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Wednesday, September 18 2019 @ 08:12 pm EDT

What's Up With Those "Solar Farms" Anyway...

Today I had an appointment with a homeowner who was considering going solar. During our conversation she mentioned she had received numerous telephone calls from marketers promoting "solar farms." She had a very basic question - "what's up with those, anyway?"

Short Answer Up Front: In New York State a solar farm is basically an Energy Supply Company (ESCO). If you live in New York you've almost certainly heard of these - but you might not be familiar with the acronym ESCO. These are the dozens of companies offering to sell you electricity at a lower rate than Orange & Rockland. Usually the lower rate is for a short initial period like the first six months or so. Then, they slowly raise the rates, sometimes to a price higher than what you would be paying if you just stayed with O&R.

Solar Farms Are Like ESCO's, Sort Of: For some unknown reason, the state of New York calls energy produced by solar farms "Distributed Energy Resources" and not ESCO's. I suspect they might do this because over the past few years ESCO's have gotten a very bad reputation for unscrupulous marketing techniques. They slam your phone with offers that sound great, talk fast, and get you into the contract. In the end the savings are not what they promised.

Who Cares About Titles: In fact solar farms operate in exactly the same way as an ESCO with a few notable differences. First, the solar farm has to be relatively near your home - you can't subscribe to a solar farm in California if you live in New York. Secondly, the energy is produced by solar panels. Many ESCO's produce their energy with hydroelectric generation, wind, biomass, or through other means. They vary in the degree of how renewable the energy production, how "green" they are. Solar farms are all solar. There are also several different ways to participate in a solar farm, and with an ESCO you just sign up and buy your power from them. But in the end ESCO's and solar farms are basically the same thing.

Delivery Fees: Sorry for burying the lead. No matter if you buy your power from O&R, and ESCO, or a solar farm - you are still going to pay "delivery fees." These are normally about two-thirds of your total electricity bill. By all means, you should go grab our most recent electricity bill and follow along. Let's say a customer has an electricity bill of $100 this month. About $35 will be to pay for the actual electricity, and about $65 will be for "delivery fees." If you buy your power from O&R, and ESCO, or a solar farm, you're still going to be paying those delivery fees. If you put solar panels on your roof, there are no delivery fees because the power is there already. Going solar with roof panels is the only way to avoid those delivery fees. You can't do it by subscribing to a solar farm.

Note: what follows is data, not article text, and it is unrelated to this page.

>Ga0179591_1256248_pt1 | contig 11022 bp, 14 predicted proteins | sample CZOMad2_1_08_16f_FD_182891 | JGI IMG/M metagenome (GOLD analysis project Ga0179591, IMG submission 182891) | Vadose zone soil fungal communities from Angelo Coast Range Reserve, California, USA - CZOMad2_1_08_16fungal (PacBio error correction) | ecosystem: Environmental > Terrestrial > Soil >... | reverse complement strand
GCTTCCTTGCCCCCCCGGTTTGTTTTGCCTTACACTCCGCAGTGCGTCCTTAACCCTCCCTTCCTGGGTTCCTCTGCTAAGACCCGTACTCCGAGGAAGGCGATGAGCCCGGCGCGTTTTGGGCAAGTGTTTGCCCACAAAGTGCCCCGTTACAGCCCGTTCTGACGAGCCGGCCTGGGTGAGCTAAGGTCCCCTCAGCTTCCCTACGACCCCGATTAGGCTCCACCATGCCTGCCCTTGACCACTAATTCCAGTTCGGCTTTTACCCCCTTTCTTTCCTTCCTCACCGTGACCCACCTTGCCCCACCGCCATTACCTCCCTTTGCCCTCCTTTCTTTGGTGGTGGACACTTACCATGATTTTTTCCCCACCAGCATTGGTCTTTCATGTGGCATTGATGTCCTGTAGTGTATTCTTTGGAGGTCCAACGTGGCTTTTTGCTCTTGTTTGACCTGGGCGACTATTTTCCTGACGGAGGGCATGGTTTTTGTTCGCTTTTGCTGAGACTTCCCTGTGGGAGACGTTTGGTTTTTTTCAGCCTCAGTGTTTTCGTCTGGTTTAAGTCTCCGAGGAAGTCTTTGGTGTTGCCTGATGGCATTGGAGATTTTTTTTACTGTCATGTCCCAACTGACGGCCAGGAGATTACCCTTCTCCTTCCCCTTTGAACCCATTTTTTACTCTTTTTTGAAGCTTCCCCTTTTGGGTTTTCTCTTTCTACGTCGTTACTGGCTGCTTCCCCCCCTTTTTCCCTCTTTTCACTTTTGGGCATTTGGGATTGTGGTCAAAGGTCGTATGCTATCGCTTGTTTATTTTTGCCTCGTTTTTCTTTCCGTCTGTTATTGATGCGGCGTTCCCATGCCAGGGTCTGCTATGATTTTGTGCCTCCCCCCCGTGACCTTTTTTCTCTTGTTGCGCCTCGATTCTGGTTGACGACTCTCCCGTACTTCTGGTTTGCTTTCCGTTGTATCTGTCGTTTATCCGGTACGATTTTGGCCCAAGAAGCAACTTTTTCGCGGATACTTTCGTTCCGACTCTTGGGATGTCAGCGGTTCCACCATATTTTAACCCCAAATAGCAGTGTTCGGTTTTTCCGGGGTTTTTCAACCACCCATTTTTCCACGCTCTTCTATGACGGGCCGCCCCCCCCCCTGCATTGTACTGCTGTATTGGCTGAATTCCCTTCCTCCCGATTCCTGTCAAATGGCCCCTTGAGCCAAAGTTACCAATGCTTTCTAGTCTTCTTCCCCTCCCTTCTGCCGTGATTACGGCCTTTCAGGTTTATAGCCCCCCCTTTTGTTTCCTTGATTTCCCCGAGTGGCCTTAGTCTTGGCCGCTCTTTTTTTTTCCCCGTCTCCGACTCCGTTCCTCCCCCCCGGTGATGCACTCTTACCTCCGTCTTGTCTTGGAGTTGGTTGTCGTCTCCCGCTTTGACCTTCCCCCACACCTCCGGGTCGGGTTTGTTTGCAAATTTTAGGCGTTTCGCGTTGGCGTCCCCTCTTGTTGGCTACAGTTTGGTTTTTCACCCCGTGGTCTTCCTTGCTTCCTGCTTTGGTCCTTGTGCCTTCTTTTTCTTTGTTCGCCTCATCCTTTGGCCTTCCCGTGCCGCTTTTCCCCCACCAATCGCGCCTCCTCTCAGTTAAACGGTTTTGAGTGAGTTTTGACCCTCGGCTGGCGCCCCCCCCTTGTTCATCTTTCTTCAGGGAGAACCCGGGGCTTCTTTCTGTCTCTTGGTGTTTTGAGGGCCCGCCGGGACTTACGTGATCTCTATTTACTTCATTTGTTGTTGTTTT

They Don't Want To Answer This Question: I encountered a solar farm promotion booth at a home improvement show recently. I hammered in on this question: "If I subscribe to a solar farm, will I still have to pay Orange and Rockland delivery fees?" Man, they really did not want to give me a straight answer. I was passed to a trainer. Then the trainer passed me to a supervisor. Then the supervisor passed me to a manager. Then the manager passed me to an owner. And then the owner was ducking and dodging and changing the subject and doing everything he could to avoid answering the direct question. I mean, it was like Mohammed Ali and the "rope a dope" (older people will get the reference.) But I persevered, and eventually I got my answer - Yes. You will have to keep paying O&R delivery fees. Whew, that was tough.

If Your House Is DQ, Then By All Means... Meaning, if your house is "disqualified" (DQ) for solar because you're buried in trees, then by all means consider going solar with a solar farm. Only about 25% of houses - maybe less - can even qualify for solar panels because of shading from trees.

"Go Solar Without Having To Put Panels On Your Roof" This is one of the major "hooks" used by the solar farm companies to get consumers interested. They know people have reservations about putting panels on their roofs, for many reasons. (See: I Would Go Solar, But I Don't Want Holes In My Roof! for more information about the installation of solar panels on your roof.) So, the solar farm companies use that resistance as leverage.

Do The Math: If you're thinking about going solar with a solar farm, I strongly urge you to compare your potential investment against traditional solar panels. In short, do the math. You can typically save many thousands of dollars over the life of the system with a traditional installation. Savings with solar farms are usually much, much less. The money matters.

Want To Save Thousands Of Dollars? Then give me a call or text (845) 800-6925. You can also send me an email.

  • We only use the highest quality SunPower solar panels.
  • They are covered by a 25 year warranty
  • We are a local company - we live and work in the Hudson Valley.
  • Hudson Valley Solar is Military Vet / Disabled Vet owned and operated.
  • The 30% Federal Solar Tax Incentive ends this year, completely phased out over the next two years.
  • Take advantage of existing $5,000 NY State Tax Incentive.
  • NYSERDA incentive covers the cost of installation.
  • No money out of pocket, no down payment or deposit required.
  • See O&R Electricity Rates Going Up, Again - Divorce yourself from the utility company.

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